I got to the San Francisco church and got on the English speaking tour. This place was amazing. Unfortunately they wouldn't let you take any photos. The best bit was a library with books from the 16th century. It looked like something out of Harry Potter but with less wizards. The catacombs were also really good. Lots of bones. If you were a peasant apparently they'd have about four people to a grave (no coffins, separated by blankets) and when you'd decomposed enough they'd dig you up and chuck your bones into a mass grave and your original grave would be reused. Of course if you were rich and donated money to the church, you'd get your own crypt, and those bodies are still there. So far they've excavated about 25,000 bodies, but they haven't excavated all the graves yet, so they don't know how many more bodies are buried here. Amazing.
After lunch I joined a tour. The first stop was Barranco, the Bohemian neighbourhood next over Miroflores. It's pretty cool.
Then we went to Pachacamac, some ruins about 30km south of Lima. These are pre-Inca temples in the sand. My limited understanding is there was pre-Inca, who were conquered by the Incas, who were conquered by the Spaniards. Anyway, the story behind the pyramids was quite interesting. Pilgrims, gods, rituals, etc. Usual stuff. The only bit I didn't like was the sacrifice of animals and women to the gods. Stupid men, I don't know what they expected to achieve from this. That's probably why they were conquered by the Incas. Hopefully Inca women.
Here's a shanty town right next to the important historical ruins.
The ride back into town went through some shithole part of Lima. Although I like where I'm staying, the city is generally not that nice. I got back to the hostel to pick up my bag and head over to the hotel to join my Gap tour. After sleeping in bunk beds and dorm rooms, I was looking forward to some middle class luxury.
We had a group meeting a 6.30pm but no one was really introduced since this guy is not our guide for Machu Picchu. We will meet him/her in Cuzco tomorrow. This guy's job is basically to make sure we get to the airport. The tour has 11 people, and quite a few older couples, and a bunch of (older) people from Hong Kong. The Chinese are really starting to get around now they are all getting richer. If Australia was less shit, we could really capitalise on this growing tourist market. Anyway, that's another rant for another day. All the older people took off straight away so I started talking to two younger guys travelling on their own, one from Canada and the other from the UK. They came to a vegetarian restaurant (Bircher-Benner) with me, where I had a vegan version of ceviche, the famous Peruvian fish dish. All the flavours and the salad part was the same, except I had like a fillet of sweet potato. It was yum and cruelty free.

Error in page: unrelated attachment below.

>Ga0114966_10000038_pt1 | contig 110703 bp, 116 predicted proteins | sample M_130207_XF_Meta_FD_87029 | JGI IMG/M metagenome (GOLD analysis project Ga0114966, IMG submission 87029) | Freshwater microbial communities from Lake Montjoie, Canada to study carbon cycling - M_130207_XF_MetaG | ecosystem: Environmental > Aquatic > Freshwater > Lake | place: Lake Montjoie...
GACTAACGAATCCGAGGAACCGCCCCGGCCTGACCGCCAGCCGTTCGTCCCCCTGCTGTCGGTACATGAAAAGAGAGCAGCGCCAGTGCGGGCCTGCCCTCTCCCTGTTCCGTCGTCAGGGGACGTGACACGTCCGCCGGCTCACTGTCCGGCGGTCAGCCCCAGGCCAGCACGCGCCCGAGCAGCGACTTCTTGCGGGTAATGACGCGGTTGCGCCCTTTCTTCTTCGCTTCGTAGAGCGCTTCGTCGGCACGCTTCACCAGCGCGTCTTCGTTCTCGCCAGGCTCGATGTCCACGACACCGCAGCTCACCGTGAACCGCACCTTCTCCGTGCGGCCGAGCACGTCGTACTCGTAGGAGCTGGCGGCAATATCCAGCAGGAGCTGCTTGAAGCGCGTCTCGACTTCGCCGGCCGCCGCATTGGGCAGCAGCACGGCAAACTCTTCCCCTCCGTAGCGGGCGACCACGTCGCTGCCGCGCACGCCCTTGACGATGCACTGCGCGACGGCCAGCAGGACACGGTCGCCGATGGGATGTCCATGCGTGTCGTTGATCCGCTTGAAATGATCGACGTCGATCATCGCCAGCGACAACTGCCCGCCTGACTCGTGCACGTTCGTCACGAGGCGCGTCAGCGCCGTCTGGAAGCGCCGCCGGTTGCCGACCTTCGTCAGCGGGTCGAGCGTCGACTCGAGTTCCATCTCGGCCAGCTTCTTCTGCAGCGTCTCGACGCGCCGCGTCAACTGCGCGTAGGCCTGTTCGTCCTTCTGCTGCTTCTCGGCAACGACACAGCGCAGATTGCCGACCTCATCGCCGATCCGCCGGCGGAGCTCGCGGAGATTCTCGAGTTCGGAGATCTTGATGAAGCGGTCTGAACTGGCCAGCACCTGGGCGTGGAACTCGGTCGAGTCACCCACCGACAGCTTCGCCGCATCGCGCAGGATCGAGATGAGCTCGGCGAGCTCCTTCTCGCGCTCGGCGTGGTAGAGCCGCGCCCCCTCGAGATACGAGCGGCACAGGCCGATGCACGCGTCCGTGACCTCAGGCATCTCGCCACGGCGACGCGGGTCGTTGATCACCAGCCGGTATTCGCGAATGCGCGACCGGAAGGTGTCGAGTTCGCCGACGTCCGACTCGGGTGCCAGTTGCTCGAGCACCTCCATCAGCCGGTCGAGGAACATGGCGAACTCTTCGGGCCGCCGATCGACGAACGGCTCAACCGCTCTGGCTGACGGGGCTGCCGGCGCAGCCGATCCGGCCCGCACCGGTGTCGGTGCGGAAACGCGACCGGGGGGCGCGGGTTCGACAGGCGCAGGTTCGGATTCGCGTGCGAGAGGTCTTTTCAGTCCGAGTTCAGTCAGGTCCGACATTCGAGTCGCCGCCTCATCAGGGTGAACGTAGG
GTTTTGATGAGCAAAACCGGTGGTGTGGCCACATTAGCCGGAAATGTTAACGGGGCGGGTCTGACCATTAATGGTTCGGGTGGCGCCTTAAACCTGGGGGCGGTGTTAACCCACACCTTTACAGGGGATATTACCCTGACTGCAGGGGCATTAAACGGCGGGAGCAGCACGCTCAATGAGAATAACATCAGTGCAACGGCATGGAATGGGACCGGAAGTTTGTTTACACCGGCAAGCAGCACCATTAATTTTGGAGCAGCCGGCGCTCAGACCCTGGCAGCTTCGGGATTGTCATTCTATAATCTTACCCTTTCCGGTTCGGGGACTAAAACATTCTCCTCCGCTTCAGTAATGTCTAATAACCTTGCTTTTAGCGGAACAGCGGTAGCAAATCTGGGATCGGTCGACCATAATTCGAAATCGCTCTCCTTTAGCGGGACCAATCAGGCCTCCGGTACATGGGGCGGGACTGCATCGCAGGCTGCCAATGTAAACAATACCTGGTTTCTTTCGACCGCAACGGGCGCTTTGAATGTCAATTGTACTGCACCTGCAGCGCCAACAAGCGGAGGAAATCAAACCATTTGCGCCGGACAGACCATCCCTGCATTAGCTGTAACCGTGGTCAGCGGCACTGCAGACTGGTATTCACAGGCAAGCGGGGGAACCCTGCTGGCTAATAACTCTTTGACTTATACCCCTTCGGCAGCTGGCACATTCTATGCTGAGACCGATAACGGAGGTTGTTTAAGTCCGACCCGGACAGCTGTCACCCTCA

Got back to my room at 11.30pm and no one else was there. I think "great, a room to myself for the whole tour" and I immediately start spreading my crap all over the room. However 1.30am, the door bursts open and a girl comes in. The following morning we introduced ourselves. She is from Switzerland. I apologised for all my crap everywhere, she apologised for being noisy (reception did not tell her anyone else was in the room), and off we head to breakfast before making our way to Cuzco.